Common Redpoll

Acanthis flammea

By Andy McCormick

  • Length          5.25 in
  • Wingspan      9 in 
  • Weight           0.46 oz
  • AOU Band code    CORE

The Common Redpoll visits Washington in some winters in flocks ranging in size from a dozen to hundreds of birds. Because its arrival is unpredictable, it is known as one of the irruptive species of northern birds, which, depending on weather conditions and the availability of food sources, will migrate farther south in some winters. Although considered an occasional bird in Washington, they are seen about every two winters, making them a good bird to know. 

The reason for their irruption is often caused by failure of seed-crop production among high-latitude trees, especially spruce and birch trees. In Washington they are often seen in alder trees feeding on catkins. They are very acrobatic and will hang at the very end of twigs and forage while holding the catkin steady with one foot (Knox and Lowther).

Redpolls have evolved physically and socially to conserve heat in their arctic environment. Sometimes they will shake seeds loose and then feed on the snow below. Being on the ground allows them to fluff their feathers easier to retain heat. They have also developed an expandable esophagus in which they can store seeds for later regurgitation, husking and swallowing after the bird moves to a more sheltered cover such as in the denser area of conifers (Knox and Lowther).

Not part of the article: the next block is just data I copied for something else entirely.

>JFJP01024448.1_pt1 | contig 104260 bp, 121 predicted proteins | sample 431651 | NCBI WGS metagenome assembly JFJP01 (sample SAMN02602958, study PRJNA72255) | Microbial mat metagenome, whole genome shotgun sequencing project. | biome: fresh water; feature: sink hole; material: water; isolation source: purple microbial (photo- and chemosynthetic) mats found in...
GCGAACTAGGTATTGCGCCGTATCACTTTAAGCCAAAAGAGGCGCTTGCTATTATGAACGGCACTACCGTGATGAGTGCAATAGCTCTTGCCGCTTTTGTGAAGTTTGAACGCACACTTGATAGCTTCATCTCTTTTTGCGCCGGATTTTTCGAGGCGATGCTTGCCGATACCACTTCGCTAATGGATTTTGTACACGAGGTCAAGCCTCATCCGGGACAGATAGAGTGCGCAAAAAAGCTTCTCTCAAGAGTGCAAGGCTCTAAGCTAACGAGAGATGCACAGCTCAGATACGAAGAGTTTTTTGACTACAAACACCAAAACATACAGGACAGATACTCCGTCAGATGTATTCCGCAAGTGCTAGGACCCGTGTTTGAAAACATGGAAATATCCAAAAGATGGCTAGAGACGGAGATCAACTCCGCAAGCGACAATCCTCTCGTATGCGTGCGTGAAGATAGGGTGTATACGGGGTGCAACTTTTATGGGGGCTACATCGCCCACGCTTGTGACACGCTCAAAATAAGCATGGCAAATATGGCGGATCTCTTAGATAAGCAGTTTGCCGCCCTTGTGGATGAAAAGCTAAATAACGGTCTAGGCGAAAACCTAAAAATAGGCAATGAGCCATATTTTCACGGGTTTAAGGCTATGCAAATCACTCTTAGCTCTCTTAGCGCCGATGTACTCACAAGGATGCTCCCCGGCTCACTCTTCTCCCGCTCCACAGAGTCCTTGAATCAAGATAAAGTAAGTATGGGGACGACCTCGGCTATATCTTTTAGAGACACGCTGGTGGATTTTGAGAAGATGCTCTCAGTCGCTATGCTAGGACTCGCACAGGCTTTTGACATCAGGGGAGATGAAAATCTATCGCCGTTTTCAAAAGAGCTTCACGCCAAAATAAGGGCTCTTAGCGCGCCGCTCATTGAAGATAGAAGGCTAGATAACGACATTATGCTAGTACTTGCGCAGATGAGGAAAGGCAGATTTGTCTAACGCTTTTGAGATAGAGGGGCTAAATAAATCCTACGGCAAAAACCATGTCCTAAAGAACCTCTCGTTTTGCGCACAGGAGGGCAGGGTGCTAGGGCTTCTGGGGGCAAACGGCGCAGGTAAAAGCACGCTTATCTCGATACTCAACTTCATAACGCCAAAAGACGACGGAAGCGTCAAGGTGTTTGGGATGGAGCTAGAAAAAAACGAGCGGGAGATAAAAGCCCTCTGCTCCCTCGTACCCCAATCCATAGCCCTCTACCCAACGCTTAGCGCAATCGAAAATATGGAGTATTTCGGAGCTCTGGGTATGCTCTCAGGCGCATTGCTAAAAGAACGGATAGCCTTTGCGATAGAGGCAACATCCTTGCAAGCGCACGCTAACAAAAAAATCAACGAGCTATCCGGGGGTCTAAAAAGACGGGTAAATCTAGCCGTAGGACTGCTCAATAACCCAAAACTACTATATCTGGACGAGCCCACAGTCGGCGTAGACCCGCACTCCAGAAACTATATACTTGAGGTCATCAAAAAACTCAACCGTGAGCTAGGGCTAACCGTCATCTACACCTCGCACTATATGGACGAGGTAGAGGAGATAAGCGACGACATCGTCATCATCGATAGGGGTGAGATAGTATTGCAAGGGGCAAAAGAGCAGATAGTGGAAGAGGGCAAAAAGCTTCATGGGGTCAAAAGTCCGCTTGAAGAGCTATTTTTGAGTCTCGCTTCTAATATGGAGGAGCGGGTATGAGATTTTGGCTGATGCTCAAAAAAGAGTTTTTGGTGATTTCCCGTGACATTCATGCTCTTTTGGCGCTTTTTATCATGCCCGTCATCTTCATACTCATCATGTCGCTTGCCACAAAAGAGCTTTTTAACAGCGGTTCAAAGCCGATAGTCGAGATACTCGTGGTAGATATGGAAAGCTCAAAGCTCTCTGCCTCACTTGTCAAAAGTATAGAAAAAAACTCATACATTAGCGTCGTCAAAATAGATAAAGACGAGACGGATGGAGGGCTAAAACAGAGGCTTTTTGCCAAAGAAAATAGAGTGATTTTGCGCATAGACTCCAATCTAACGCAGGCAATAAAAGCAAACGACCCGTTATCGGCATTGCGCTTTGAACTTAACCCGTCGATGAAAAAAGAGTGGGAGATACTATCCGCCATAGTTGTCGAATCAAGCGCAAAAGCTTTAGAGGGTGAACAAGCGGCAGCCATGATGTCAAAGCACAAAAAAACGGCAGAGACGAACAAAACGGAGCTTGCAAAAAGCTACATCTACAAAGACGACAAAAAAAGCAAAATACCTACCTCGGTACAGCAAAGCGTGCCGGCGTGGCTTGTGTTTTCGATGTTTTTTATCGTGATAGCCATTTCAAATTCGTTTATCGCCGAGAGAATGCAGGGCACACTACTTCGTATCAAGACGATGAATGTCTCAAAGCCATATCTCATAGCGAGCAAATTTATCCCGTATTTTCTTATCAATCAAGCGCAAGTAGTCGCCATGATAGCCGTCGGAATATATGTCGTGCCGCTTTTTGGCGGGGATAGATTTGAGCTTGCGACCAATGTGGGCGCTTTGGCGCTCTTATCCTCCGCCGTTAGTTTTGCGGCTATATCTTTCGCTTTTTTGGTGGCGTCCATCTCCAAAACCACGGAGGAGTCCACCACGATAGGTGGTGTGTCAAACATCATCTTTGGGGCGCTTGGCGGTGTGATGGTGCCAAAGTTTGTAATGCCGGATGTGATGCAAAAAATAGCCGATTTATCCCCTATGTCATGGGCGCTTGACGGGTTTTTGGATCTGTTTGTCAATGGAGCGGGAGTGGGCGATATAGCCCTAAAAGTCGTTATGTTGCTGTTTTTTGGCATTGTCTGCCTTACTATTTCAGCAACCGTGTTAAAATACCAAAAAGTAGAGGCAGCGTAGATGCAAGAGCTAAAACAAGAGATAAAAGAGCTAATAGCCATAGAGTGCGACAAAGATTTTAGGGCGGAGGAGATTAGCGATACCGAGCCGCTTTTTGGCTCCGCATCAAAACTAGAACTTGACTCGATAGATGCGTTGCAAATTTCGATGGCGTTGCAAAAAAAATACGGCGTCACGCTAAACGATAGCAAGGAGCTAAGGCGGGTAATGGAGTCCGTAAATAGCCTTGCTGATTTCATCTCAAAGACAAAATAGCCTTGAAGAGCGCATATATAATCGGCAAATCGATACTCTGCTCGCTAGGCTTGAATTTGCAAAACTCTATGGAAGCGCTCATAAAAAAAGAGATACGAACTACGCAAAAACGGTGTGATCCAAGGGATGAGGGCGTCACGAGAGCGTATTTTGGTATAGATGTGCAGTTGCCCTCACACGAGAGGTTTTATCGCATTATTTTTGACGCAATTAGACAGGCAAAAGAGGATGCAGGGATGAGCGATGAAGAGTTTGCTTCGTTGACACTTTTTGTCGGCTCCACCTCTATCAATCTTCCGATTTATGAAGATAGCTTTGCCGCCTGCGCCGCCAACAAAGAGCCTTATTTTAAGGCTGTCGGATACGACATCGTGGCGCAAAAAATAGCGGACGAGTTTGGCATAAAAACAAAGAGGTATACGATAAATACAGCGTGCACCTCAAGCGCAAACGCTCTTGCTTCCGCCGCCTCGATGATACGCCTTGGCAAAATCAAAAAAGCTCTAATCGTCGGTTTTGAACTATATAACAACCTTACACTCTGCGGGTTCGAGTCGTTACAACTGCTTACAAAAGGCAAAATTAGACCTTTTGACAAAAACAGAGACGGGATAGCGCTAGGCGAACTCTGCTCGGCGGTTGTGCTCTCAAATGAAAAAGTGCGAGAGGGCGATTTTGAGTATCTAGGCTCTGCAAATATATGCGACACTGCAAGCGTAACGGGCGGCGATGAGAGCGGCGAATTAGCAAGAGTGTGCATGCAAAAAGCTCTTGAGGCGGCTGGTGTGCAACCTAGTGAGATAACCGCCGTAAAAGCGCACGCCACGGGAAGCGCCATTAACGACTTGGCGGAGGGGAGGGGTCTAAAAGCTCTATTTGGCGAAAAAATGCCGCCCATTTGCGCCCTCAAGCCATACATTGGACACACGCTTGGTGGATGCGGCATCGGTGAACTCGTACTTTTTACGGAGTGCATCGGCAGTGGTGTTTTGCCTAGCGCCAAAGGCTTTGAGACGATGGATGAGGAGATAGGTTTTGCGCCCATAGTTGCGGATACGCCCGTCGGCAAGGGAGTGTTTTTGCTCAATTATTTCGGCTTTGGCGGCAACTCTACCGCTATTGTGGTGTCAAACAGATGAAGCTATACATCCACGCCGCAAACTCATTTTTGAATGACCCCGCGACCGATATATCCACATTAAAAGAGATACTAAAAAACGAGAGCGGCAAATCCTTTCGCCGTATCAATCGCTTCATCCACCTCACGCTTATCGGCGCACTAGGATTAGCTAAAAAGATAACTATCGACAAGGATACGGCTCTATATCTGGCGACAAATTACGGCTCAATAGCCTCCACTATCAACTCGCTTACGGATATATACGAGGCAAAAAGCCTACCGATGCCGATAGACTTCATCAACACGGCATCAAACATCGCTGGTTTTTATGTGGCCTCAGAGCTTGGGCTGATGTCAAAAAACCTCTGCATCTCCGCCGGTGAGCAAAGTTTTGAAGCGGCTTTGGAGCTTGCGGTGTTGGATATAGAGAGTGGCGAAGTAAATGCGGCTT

Nesting typically begins in May with movement north from wintering areas. Migration is limited to the northern hemisphere. The female builds an open cup nest of grass, moss and some twigs and lines it most often with ptarmigan feathers. Usually 4-5 pale green eggs with purplish spots are deposited. Incubation by the female lasts about 10 days and the young leave the nest in another 12 days. The female is fed by the male during incubation (Kaufman). 

The genus name Acanthis is from the Greek for thistle finch (Wikipedia).* The species name flammea, from the Latin flamma, a flame, references the red crown. The common name Redpoll is from the Middle English, pol, head. 

Common Redpolls are not listed as a species at risk in any Canadian or United States jurisdiction. However, population numbers vary greatly from 200,000 in North America, to 1-2 Million in Europe to between 10-100 Million in Russia. Total population of the species can vary with the abundance of the seed crop so accuracy in counting redpolls is difficult to attain. 
 

Photo by Mick Thompson

Photo by Mick Thompson

Black-headed Grosbeak

Pheucticus melanocephalus

By Hugh Jennings

  • Length          8 in
  • AOU Band code    BHGR

A large finch-like bird with a very large, triangular bill. This is a stocky bird, larger than a sparrow at about 8". The four letter code is BHGR.


The male has a black head with dull orange-brown breast, collar and rump. It has bold white patches on a black wing which are also prominent in flight.


The female is mostly brown, with sparrow-like streaks above. The female’s head is strongly patterned with light stripes, has a dark ear patch and the breast is washed with a buffy-brown color.
The song is robin-like, but more fluent and mellow with rising and falling passages that make the song much longer than the robin’s.
It occurs only from the western Great Plains to the Pacific Coast. The BHGR may often be seen in the Puget Sound area from mid-May to mid-Sept. It usually inhabits deciduous forests and thickets.